The selfish value of volunteering

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12 November 2015

Guest Blogger – Pete Saunders

Two weeks ago Global Ideas Forum wrapped up for 2015. I say wrapped up, in the sense that the public event came to a close. The reality is that an event that lasts only a weekend still takes a full twelve months to plan, execute and analyse afterwards. It’s an incredible amount of work, particularly for a group who all volunteer their time and have to fit everything around their real life. For me, it was the fifth or sixth big event I have helped run and probably my proudest to date.

As we packed down and headed off to have some celebratory drinks, I took the time to look at the people involved in the team and wondered what it was that spurred them to invest so much time in something that carried no financial reward. What was it that drove and inspired them to become part of such an event, and despite any issues, agree to do it all again next year?

I quizzed some of the team about why they chose to volunteer their time, and the responses were varied:

“Interacting with like-minded, driven and highly skilled people is extremely motivating and educational.”

“I put myself out of my comfort zone, and I’m really happy about it.”

“Selfishly, I do it for the experience and the gratification of growing a community of global health zealots through media communications.”

The last response is the most intriguing to me. Ask most people about whether they viewed volunteering as a selfish endeavour and they would probably laugh at you. Volunteering doesn’t strictly adhere to the definition, “chiefly for one’s own personal profit or pleasure”, however it would be remiss not to acknowledge some level of truth in it.

For most of us, there must be a level of selfishness to volunteer. There needs to be some kind of return for the time spent — whether it’s networking, fulfillment, free tickets to events or praise and acknowledgement. There’s a driver in all of us that can rationalise the decision to invest time and energy for often no overt reward.

Volunteering interests me because it’s something I’ve always found myself doing. I’ve never considered it as a traditionally selfish pursuit, but if I consider it through the above lens, I have to admit a lot of it is for my own personal gain. I do it to network, I do it to have a professional and personal point of difference, I do it to have my moment in the spotlight and I can use it as a  ground for some of the ideas I wouldn’t be able to implement in a paid position. It’s easy enough for me to say “it’s the right thing to do”, but I have to recognise that I do it to help me better understand my sense of purpose and discover things I’m truly passionate about.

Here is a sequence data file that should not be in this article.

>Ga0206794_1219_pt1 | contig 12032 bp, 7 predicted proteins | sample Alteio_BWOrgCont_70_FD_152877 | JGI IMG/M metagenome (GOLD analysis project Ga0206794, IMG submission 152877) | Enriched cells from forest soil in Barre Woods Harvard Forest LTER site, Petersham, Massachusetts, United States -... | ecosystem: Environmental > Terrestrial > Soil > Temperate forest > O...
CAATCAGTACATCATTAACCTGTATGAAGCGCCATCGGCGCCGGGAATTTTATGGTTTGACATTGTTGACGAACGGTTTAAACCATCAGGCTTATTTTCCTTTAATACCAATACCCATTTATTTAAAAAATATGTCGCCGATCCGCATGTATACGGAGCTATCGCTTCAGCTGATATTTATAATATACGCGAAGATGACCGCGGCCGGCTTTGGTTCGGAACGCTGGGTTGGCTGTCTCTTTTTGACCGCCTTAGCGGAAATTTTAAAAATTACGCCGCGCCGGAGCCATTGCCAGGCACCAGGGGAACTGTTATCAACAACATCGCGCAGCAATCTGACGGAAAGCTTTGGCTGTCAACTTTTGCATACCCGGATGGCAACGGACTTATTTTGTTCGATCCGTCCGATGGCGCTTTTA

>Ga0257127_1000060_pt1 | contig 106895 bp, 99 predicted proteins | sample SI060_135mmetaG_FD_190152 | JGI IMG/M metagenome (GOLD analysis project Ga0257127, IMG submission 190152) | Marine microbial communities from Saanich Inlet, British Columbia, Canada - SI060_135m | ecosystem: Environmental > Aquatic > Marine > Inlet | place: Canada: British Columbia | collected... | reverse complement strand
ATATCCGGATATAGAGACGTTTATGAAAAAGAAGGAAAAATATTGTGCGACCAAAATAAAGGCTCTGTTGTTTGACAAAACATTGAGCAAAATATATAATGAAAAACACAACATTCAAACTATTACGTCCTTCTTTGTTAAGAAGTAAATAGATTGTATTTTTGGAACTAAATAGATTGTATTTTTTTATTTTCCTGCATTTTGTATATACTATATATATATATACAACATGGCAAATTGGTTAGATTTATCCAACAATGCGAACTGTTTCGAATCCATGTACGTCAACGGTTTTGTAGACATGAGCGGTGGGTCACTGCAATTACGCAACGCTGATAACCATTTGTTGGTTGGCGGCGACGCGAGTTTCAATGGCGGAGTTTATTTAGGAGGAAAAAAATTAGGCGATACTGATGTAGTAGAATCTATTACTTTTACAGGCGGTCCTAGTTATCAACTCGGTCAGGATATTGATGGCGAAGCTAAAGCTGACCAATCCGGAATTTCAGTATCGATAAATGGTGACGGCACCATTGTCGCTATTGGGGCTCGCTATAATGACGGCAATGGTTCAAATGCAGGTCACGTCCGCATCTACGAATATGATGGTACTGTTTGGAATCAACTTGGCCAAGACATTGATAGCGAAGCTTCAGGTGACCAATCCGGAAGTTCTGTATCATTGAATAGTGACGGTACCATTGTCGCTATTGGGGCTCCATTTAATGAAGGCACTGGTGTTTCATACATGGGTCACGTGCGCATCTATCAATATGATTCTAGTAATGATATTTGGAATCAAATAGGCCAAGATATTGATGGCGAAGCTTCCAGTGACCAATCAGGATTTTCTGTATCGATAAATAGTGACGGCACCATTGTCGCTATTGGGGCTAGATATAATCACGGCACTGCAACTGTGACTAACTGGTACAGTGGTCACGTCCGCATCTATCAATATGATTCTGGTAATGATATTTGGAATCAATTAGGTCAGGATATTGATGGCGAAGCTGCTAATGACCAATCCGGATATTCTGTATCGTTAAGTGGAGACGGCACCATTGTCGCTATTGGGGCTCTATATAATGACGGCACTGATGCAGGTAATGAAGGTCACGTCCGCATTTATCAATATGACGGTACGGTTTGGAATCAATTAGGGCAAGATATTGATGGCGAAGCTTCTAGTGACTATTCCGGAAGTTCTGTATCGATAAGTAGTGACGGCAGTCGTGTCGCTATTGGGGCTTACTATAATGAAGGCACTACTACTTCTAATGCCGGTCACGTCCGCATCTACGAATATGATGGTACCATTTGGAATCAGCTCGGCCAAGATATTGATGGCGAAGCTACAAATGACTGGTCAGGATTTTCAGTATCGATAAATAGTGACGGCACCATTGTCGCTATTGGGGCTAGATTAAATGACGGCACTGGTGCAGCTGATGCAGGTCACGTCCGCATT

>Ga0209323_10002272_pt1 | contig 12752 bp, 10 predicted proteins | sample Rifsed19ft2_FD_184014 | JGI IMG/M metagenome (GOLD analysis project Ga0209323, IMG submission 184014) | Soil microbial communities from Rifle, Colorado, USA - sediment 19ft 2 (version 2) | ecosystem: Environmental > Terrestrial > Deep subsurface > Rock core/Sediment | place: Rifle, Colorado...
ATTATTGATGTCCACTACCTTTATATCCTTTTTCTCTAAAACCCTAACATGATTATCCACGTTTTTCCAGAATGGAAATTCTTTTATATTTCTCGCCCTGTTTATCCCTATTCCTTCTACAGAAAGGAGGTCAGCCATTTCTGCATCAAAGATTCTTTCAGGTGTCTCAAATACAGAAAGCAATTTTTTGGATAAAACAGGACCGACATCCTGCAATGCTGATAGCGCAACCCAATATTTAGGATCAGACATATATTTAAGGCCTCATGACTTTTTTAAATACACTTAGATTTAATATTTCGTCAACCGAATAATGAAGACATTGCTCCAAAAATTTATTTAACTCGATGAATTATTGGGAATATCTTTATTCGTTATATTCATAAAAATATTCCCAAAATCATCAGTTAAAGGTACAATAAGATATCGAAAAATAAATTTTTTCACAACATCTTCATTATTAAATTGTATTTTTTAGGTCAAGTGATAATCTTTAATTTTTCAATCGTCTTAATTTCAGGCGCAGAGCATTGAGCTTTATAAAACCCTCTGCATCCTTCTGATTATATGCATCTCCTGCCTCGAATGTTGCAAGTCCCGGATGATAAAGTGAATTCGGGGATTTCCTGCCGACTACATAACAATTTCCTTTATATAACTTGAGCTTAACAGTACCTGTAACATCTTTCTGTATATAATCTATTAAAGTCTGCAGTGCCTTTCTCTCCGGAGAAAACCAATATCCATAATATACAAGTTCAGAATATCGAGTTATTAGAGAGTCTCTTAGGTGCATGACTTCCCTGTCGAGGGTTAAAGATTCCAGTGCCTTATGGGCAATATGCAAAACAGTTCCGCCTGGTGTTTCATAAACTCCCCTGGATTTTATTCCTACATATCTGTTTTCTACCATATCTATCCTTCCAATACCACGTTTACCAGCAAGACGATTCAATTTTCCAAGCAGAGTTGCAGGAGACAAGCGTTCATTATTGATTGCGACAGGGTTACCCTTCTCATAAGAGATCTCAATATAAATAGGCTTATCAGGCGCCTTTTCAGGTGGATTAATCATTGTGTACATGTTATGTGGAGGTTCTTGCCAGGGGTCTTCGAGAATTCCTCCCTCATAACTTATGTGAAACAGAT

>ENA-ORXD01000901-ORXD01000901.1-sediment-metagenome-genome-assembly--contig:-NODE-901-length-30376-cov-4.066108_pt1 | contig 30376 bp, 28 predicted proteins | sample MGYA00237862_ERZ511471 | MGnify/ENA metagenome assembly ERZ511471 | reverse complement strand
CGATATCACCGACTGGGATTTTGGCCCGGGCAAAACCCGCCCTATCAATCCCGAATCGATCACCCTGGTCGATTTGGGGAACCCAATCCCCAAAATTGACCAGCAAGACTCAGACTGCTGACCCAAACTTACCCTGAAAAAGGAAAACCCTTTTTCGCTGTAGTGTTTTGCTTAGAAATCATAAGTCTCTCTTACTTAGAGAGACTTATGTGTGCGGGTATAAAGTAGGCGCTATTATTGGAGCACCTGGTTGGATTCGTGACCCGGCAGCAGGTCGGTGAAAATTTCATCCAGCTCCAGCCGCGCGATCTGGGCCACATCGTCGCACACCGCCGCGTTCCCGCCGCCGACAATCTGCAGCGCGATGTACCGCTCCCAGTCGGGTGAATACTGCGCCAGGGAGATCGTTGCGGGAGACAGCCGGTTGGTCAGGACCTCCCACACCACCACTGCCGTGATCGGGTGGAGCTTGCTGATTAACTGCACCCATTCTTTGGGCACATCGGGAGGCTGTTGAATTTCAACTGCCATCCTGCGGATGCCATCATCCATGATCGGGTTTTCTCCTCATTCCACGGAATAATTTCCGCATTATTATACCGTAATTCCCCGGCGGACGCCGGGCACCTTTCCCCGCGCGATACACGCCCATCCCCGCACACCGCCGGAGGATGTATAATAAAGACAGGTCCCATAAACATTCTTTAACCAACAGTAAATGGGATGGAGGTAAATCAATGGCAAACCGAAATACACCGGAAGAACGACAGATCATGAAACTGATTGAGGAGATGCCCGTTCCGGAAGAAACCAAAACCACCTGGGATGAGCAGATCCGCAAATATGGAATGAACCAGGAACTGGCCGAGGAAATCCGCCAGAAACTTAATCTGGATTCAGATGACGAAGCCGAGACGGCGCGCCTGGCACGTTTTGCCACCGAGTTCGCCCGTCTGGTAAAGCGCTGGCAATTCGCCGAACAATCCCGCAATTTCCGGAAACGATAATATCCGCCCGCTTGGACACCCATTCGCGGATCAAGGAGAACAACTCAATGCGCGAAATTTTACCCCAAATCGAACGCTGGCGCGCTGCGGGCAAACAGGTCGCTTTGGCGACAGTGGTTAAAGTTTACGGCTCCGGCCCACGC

Perhaps ‘selfish’ is the wrong word given its negative connotations; perhaps ‘self-interest’ is more appropriate, but either way I think it’s important to acknowledge that none of us are truly altruistic, we all seek some reward for our actions.

With this in mind, it brings the question about the real value of volunteering into focus. Since the pursuit does not include financial reward, the motivations are internal and, in my view, much more powerful.

Volunteer because you want to meet new people, volunteer because you’re missing something in your day to day life, volunteer to benefit your career prospects, volunteer because you want to contribute to a cause. Whatever the reason, spend some time doing something motivated by things other than money. And if you’re open and honest about your intentions, it’s likely you’ll find something that meets (and hopefully exceeds) those objectives.

Find something that isn’t a once off, for the world’s least important pat on the back. Find something you can spend 12 months on and become immersed in. If you can find the thing that drives you and truly resonates with you, the rewards are far greater than any old pay cheque.


Pete Saunders a digital and brand strategist with expertise in visual communication. He is currently the Director of Communications at Global Ideas and leading a small team in building a platform to help dietitians manage at-risk Australians. He has recently worked as Director of Digital Strategy at Health&, a revolutionary new health management platform. Pete is a member of the World Economic Forum Global Shapers Community and an Associate Fellow of the Royal Commonwealth Society. He is an annoying mix of impulsive and analytical, over thinks everything (including this) but would much rather be skiing.

This first appeared on petesaunders.com and has been republished with permission.

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